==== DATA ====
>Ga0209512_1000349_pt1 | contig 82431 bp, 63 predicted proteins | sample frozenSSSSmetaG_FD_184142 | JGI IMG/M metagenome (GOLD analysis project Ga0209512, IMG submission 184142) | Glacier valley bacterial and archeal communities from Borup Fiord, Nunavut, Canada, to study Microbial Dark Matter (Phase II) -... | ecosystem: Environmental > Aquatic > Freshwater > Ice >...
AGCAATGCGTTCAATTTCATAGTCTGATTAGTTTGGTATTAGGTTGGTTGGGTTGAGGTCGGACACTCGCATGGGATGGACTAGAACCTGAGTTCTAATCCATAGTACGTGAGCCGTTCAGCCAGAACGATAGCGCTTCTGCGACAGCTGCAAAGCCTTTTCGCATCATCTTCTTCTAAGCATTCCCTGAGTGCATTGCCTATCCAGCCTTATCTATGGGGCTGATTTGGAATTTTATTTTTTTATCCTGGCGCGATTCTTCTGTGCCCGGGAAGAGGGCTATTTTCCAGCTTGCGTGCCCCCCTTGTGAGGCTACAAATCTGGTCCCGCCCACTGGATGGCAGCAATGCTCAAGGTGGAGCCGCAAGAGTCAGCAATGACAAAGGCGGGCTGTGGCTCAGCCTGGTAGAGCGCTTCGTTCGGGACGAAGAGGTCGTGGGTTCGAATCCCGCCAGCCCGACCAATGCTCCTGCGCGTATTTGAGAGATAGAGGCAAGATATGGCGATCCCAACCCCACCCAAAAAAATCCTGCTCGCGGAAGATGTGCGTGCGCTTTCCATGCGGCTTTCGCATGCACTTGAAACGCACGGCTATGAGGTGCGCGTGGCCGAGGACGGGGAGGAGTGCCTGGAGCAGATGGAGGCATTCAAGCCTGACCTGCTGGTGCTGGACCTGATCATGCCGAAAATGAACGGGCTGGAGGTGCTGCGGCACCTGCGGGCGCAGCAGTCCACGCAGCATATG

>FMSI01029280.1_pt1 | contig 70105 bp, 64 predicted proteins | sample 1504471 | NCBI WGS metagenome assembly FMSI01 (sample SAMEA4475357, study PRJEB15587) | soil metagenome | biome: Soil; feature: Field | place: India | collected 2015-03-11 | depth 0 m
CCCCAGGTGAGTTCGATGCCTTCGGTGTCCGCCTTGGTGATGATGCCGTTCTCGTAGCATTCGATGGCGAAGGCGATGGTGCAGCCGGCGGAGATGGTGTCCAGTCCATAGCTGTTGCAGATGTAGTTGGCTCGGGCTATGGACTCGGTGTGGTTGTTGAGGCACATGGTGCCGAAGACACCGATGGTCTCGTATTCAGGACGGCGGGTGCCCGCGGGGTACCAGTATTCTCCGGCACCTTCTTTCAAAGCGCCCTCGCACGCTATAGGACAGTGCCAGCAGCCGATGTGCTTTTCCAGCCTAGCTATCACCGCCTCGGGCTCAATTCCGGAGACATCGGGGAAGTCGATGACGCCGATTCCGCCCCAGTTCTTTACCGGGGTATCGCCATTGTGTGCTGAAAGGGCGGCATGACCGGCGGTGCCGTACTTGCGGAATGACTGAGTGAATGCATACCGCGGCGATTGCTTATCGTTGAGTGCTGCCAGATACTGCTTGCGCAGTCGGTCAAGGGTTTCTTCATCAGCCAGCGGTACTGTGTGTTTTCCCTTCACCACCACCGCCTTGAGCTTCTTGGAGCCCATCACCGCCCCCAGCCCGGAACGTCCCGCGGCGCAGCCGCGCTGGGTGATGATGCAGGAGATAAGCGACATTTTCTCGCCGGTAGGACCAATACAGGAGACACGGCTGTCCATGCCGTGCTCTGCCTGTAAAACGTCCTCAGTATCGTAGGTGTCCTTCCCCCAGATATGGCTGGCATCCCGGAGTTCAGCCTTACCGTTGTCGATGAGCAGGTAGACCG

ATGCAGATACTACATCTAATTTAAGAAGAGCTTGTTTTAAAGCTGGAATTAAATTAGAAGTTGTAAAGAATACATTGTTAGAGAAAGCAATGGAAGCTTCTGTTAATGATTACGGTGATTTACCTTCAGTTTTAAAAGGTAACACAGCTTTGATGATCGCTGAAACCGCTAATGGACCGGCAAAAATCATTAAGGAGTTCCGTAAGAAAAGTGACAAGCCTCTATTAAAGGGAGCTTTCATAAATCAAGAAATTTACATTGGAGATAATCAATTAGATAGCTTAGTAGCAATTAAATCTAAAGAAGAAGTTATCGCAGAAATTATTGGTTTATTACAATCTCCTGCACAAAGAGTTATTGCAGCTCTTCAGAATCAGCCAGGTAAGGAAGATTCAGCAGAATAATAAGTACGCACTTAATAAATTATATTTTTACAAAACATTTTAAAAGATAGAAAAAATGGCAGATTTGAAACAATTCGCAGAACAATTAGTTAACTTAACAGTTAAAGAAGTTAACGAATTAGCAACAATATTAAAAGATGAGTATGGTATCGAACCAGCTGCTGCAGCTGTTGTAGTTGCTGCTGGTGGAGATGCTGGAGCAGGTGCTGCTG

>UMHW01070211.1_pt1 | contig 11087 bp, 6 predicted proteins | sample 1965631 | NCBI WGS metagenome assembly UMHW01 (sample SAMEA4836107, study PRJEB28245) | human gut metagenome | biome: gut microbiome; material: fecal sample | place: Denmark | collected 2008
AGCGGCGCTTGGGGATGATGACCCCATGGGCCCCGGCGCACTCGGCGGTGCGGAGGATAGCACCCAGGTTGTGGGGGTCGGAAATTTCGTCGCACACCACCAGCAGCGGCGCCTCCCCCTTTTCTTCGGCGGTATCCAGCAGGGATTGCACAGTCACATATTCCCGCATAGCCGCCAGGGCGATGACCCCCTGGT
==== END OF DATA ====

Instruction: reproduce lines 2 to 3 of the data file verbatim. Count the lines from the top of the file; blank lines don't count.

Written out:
AGCAATGCGTTCAATTTCATAGTCTGATTAGTTTGGTATTAGGTTGGTTGGGTTGAGGTCGGACACTCGCATGGGATGGACTAGAACCTGAGTTCTAATCCATAGTACGTGAGCCGTTCAGCCAGAACGATAGCGCTTCTGCGACAGCTGCAAAGCCTTTTCGCATCATCTTCTTCTAAGCATTCCCTGAGTGCATTGCCTATCCAGCCTTATCTATGGGGCTGATTTGGAATTTTATTTTTTTATCCTGGCGCGATTCTTCTGTGCCCGGGAAGAGGGCTATTTTCCAGCTTGCGTGCCCCCCTTGTGAGGCTACAAATCTGGTCCCGCCCACTGGATGGCAGCAATGCTCAAGGTGGAGCCGCAAGAGTCAGCAATGACAAAGGCGGGCTGTGGCTCAGCCTGGTAGAGCGCTTCGTTCGGGACGAAGAGGTCGTGGGTTCGAATCCCGCCAGCCCGACCAATGCTCCTGCGCGTATTTGAGAGATAGAGGCAAGATATGGCGATCCCAACCCCACCCAAAAAAATCCTGCTCGCGGAAGATGTGCGTGCGCTTTCCATGCGGCTTTCGCATGCACTTGAAACGCACGGCTATGAGGTGCGCGTGGCCGAGGACGGGGAGGAGTGCCTGGAGCAGATGGAGGCATTCAAGCCTGACCTGCTGGTGCTGGACCTGATCATGCCGAAAATGAACGGGCTGGAGGTGCTGCGGCACCTGCGGGCGCAGCAGTCCACGCAGCATATG

>FMSI01029280.1_pt1 | contig 70105 bp, 64 predicted proteins | sample 1504471 | NCBI WGS metagenome assembly FMSI01 (sample SAMEA4475357, study PRJEB15587) | soil metagenome | biome: Soil; feature: Field | place: India | collected 2015-03-11 | depth 0 m